UCL News


Slade alumni go Altermodern for Tate Triennial

30 January 2009


Spartacus ucl.ac.uk/slade/" target="_self">UCL Slade School of Fine Art
  • Tate Triennial
  • Late at Tate
  • Tate Shots
  • UCL Astrophysics
  • Five out of the 20 artists selected for the upcoming fourth Tate Triennial are graduates of the UCL Slade School of Fine Art.

    The much- publicised Altermodern exhibition features work by UCL alumni Spartacus Chetwynd, Matthew Darbyshire, Tacita Dean, Katie Paterson and Lindsay Seers.

    This selection of new contemporary art presents some of the best that current British art has to offer, alongside international artists who are working with similar themes. It includes artists working in all media, including painting, film and installations. This year's Triennial has been curated by Nicolas Bourriaud, who is proposing the new art term 'Altermodern' to describe how artists are responding to the increasingly global context in which we all now live. Altermodern claims that the period defined as postmodernism has come to an end and a new culture for the 21st century is emerging.

    Spartacus Chetwynd specialises in performance art featuring outlandish and humorous costumes and scenarios, with references to celebrities. Spartacus is always a participant in her productions, dressing up as a bikini-clad temptress for her 'Evening with Jabba the Hutt' or prancing round as a eunuch in her homage to Meat Loaf. She also stages her annual film event Spanky Chaffinche's Film Festival at London's Studio Voltaire.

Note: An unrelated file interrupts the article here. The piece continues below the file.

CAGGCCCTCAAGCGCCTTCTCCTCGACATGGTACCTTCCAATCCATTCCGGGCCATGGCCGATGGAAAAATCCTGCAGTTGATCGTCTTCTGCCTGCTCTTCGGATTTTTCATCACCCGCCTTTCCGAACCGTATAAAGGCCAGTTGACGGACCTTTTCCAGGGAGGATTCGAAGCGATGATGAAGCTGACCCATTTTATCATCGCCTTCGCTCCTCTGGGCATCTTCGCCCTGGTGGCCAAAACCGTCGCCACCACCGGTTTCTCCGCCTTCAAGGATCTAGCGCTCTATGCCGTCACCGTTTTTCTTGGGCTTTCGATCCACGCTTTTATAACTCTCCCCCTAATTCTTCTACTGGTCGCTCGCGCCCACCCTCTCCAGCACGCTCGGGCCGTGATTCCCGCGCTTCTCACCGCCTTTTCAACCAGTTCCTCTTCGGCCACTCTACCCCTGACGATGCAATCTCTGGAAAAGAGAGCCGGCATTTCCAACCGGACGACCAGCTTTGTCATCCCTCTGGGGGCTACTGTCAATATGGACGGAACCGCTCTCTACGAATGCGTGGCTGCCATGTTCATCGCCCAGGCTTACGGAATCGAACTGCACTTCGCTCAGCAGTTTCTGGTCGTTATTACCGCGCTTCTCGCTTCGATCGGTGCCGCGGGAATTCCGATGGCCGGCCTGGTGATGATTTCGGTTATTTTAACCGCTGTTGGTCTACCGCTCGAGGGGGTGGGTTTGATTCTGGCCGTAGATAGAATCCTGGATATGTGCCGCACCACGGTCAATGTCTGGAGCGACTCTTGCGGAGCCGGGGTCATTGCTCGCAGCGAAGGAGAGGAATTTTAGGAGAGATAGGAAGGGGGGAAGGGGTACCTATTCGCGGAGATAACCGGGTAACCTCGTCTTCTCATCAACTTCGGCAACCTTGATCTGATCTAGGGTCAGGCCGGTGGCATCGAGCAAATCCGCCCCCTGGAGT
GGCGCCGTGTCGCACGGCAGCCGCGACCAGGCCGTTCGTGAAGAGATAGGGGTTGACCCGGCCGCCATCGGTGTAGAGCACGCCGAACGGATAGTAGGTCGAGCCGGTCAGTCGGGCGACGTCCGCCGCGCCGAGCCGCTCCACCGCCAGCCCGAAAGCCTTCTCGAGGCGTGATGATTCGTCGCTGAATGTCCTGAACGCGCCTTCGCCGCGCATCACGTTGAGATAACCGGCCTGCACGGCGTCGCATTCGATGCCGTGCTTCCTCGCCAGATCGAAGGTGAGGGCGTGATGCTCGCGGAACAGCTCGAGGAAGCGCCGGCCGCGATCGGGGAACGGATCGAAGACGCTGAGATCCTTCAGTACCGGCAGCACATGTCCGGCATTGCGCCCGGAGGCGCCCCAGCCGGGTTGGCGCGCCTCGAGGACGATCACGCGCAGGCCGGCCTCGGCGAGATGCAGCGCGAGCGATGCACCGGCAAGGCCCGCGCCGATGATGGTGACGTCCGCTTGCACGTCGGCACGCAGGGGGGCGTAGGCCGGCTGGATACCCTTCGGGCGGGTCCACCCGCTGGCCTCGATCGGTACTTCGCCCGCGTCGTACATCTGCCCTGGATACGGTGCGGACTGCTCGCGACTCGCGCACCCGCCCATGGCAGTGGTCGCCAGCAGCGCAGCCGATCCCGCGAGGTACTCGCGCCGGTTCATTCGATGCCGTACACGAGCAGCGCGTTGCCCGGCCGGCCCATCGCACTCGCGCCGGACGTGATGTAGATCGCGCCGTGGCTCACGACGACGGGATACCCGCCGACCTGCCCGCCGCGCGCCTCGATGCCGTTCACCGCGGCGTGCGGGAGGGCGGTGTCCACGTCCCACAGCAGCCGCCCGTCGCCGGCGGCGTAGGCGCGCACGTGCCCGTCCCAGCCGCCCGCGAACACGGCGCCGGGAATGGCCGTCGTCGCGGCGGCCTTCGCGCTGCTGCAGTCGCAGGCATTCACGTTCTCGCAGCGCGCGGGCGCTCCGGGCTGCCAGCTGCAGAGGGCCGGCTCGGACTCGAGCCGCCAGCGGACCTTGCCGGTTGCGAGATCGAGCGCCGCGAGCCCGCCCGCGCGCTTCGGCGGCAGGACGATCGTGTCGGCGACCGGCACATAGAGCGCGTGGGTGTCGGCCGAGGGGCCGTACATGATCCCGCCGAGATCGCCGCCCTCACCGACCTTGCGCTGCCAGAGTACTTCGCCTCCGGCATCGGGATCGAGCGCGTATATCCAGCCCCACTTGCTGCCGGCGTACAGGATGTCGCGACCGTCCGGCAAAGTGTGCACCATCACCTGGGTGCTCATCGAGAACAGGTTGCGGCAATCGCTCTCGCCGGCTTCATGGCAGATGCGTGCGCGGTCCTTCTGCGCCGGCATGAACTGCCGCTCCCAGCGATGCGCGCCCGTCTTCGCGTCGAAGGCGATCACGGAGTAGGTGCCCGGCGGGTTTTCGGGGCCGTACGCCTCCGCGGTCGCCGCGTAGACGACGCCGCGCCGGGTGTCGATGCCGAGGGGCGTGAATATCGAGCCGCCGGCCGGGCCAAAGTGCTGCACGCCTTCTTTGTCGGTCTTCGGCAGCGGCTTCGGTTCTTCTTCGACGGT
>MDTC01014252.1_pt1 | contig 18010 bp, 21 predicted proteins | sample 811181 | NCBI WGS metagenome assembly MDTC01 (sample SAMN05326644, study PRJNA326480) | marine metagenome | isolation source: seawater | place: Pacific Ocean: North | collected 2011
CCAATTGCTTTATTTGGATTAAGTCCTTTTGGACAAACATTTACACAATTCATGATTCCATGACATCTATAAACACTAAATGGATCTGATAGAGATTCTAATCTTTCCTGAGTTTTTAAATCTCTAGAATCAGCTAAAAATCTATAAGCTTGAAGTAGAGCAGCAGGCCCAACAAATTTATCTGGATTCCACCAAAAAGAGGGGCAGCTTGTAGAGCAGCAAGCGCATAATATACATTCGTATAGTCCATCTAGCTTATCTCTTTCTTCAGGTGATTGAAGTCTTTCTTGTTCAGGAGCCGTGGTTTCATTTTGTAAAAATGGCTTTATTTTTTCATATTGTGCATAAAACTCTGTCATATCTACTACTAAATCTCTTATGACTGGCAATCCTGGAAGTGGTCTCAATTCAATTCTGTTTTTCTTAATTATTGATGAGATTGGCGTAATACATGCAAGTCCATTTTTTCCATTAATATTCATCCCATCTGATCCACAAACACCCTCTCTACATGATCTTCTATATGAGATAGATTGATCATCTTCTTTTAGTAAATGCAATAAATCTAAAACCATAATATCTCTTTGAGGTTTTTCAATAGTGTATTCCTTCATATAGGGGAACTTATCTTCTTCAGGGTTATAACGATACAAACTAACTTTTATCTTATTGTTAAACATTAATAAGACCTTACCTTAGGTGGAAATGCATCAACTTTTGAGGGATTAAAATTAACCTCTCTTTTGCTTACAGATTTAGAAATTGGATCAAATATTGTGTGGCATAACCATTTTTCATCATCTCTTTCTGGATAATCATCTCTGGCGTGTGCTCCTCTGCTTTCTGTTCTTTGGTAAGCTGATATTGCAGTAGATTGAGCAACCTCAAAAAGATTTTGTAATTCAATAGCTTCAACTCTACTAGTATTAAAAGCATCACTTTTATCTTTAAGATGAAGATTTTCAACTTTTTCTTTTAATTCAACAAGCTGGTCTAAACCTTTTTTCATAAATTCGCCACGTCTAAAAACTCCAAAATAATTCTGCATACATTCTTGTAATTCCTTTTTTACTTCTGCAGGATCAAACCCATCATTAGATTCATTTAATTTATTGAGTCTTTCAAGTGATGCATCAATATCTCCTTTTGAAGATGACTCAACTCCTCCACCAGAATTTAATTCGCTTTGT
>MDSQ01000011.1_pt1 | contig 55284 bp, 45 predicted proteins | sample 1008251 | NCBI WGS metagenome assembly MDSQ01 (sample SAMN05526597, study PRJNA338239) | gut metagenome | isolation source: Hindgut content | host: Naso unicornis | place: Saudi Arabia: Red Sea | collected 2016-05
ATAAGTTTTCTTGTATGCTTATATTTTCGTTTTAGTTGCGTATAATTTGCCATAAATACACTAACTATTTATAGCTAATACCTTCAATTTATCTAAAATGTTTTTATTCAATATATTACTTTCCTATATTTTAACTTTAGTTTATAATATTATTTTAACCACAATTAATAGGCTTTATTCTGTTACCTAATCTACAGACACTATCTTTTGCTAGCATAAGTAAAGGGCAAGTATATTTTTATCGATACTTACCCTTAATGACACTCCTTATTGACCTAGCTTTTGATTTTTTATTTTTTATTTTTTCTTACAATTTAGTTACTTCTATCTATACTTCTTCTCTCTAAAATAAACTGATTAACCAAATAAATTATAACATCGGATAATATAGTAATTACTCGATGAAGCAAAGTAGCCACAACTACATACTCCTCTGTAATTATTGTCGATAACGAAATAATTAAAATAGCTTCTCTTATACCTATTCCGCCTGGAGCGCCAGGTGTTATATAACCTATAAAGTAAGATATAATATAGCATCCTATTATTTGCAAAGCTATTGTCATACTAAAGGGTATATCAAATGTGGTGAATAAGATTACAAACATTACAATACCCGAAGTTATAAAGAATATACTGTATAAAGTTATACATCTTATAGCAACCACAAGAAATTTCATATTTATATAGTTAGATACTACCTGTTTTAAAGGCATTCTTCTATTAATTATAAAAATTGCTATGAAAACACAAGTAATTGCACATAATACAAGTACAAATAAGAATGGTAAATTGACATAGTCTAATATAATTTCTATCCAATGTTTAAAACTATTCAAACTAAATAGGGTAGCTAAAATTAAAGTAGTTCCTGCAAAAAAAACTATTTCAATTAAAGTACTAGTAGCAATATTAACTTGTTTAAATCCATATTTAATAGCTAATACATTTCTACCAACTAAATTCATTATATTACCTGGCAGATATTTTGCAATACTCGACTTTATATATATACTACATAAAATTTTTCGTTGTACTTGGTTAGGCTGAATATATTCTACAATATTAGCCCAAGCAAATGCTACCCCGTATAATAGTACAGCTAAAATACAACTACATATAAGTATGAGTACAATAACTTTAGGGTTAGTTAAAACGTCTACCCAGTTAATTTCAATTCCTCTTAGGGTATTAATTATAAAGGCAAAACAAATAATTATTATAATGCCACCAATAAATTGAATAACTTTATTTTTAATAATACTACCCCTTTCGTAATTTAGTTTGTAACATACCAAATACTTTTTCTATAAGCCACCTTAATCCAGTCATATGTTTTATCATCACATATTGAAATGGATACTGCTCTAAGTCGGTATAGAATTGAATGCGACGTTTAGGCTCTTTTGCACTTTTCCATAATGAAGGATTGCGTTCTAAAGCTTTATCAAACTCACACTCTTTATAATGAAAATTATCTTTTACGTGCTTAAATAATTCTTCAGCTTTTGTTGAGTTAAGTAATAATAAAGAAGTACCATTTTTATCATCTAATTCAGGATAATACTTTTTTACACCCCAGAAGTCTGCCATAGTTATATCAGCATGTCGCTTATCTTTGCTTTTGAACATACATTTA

Matthew Darbyshire's recent installation, 'Blades House' was a full-size apartment for a fictitious urban middle-class professional in his mid-30s, which highlighted the tenseness created by the friction between consumerism and a strive for individuality.

    A Turner Prize nominee, Tacita Dean is most well known for her films, which reference other art forms, especially painting. Tacita's work seeks connections between past and present, fact and fiction. She maps not just the objective world but also our private worlds and traces the complex interaction between the two.

    To take her photographs, Lindsay Seers transforms her body into a camera. She engulfs herself in a lightproof, black bag and places a precut coloured negative at the back of her mouth. Using a dark gummy shield positioned with a pinhole in the front of her mouth, Seers snaps a photograph using her lips or hand as the shutter. The subject matter being sometimes creepy and disconcerting, she has compared herself to a ventriloquist's dummy and a vampire.

    Two works from Katie Paterson's graduate show have captured the public imagination. For 'Vatnajökull', she displayed a mobile phone number in neon lights. She had installed a microphone and transmitter deep inside an Icelandic glacier. Callers to the number could hear cracks, gushes and gurgles - the sound of the glacier melting. For 'Earth-Moon-Earth (Moonlight Sonata Reflected from the Surface of the Moon)', she translated the sonata into Morse code, 'bounced' it off the moon by radio transmission and, using the echoes, retranscribed the broken score to recite on a grand piano. In 2008, she won the Creative 30 award. For Altermodern, Katie has created a map of 27,000 dead stars in the universe.

    Professor Ofer Lahav, Head of UCL Astrophysics and renowned cosmologist, has been helping Katie with her dead stars map. Professor Lahav's own research involves creating maps and surveys of stars, galaxies and dark matter. A short film of Katie and Professor Lahav at the University of London Observatory will be shown on the 'Tate Shots' website. Professor Lahav is also giving a lecture about the project at 'Late at Tate'.

    Altermodern, the fourth Tate Triennial, will be on at Tate Britain, Millbank, London, SW1P 4RG from 3 February - 26 April 2009.

    To find out more, use the links at the top of this article

    Image: Hermita's Children TV Pilot (promotional material) by Spartacus Chetwynd, 2008 © the artist